The sense of meaninglessness in bureaucratized science

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A new paper – co-authored by Prof. Mariusz Finkielsztein and Prof. Izabela Wagner from the Institute of Sociology, Collegium Civitas – has just been published in Social Studies of Science, an academic journal from the prestigious American publishing house SAGE Publishing.

The paper titled “The sense of meaninglessness in bureaucratized science” focuses on the perception of meaning deficit or meaning conflict in particular situations related to bureaucratization that can be associated with frustration, irritation, and/or boredom.

The authors claim that the sense of meaninglessness is more likely to emerge in those activities that are further from an individual’s core identity. The other claim is that processes of rationalization imposed by external agendas, particularly transitions from substantive to formal rationality (predictability, control and calculability, efficiency) contribute to the proliferation of meaninglessness in academia.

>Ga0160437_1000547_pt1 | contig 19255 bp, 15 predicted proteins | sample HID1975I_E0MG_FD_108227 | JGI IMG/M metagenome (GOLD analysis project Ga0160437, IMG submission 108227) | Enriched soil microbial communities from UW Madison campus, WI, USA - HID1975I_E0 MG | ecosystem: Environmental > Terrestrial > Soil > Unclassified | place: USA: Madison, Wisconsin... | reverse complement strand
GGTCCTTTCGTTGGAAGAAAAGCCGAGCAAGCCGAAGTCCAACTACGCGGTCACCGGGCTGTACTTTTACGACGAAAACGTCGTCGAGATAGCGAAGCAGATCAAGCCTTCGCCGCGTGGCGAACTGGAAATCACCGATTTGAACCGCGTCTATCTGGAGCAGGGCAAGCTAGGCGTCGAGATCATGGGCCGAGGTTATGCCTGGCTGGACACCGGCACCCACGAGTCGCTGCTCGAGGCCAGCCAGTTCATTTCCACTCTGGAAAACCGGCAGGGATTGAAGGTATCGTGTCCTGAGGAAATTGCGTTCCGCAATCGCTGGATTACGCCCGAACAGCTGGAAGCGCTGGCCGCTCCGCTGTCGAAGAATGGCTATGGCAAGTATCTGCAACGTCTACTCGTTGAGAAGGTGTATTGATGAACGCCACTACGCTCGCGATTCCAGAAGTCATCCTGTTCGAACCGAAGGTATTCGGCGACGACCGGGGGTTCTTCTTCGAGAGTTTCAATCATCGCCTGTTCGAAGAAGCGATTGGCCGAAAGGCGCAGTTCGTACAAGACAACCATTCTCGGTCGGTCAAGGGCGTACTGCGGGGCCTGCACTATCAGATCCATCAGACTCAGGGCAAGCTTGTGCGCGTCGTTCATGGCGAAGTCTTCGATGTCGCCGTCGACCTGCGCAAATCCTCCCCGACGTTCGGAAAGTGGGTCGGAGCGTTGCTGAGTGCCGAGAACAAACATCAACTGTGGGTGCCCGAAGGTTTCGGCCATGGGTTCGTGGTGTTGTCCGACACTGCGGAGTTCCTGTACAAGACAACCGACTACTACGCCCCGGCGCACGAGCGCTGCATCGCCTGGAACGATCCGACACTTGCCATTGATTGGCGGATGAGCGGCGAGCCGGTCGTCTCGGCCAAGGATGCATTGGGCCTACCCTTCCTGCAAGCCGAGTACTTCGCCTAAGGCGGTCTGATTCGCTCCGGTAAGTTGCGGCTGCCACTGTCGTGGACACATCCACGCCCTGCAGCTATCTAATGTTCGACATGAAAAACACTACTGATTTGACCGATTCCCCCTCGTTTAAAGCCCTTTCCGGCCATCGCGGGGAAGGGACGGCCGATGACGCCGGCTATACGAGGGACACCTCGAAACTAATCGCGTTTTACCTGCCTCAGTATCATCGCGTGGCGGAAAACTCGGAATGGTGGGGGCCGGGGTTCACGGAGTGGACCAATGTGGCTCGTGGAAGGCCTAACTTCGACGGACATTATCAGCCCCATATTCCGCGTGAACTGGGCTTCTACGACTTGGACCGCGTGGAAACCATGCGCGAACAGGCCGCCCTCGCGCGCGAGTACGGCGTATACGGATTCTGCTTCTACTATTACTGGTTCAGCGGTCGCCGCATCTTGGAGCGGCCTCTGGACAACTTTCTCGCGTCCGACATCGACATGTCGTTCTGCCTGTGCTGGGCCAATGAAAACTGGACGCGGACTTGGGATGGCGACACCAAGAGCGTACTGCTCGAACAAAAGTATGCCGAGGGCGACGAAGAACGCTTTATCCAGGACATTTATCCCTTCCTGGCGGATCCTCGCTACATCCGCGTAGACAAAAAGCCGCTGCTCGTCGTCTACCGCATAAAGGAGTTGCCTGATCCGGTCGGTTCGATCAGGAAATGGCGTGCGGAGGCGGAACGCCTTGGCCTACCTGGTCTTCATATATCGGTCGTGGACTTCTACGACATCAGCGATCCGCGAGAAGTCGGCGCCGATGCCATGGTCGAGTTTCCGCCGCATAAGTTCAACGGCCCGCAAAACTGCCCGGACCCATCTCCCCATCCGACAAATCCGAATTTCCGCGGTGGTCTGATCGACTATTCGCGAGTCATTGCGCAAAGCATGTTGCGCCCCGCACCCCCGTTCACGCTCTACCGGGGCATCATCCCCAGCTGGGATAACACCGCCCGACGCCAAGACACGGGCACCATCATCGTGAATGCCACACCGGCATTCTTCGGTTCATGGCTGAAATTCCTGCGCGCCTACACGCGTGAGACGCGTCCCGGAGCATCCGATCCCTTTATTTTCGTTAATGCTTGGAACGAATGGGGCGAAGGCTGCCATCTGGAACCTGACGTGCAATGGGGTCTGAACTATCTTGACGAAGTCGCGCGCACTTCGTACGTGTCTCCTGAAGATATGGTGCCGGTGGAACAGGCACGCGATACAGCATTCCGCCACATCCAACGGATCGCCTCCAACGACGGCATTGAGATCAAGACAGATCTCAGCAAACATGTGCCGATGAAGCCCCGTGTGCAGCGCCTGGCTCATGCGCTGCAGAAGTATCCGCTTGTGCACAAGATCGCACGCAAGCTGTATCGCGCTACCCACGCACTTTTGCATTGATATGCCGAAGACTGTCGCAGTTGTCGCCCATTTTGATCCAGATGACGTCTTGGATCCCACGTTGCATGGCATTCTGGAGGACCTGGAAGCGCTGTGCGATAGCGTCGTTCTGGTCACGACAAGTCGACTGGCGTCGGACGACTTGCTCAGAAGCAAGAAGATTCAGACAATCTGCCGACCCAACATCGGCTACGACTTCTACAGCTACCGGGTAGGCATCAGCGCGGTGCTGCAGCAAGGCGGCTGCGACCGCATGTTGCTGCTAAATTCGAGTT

According to the authors, the sense of meaninglessness is, therefore, ignited by the external forces colonizing academic life and constitutes an instance of the ‘irrationality of rationality’. It is an outcome or side effect of the collision between two incompatible logics of practice: bureaucratic and scientific.

The sense of meaninglessness in bureaucratized science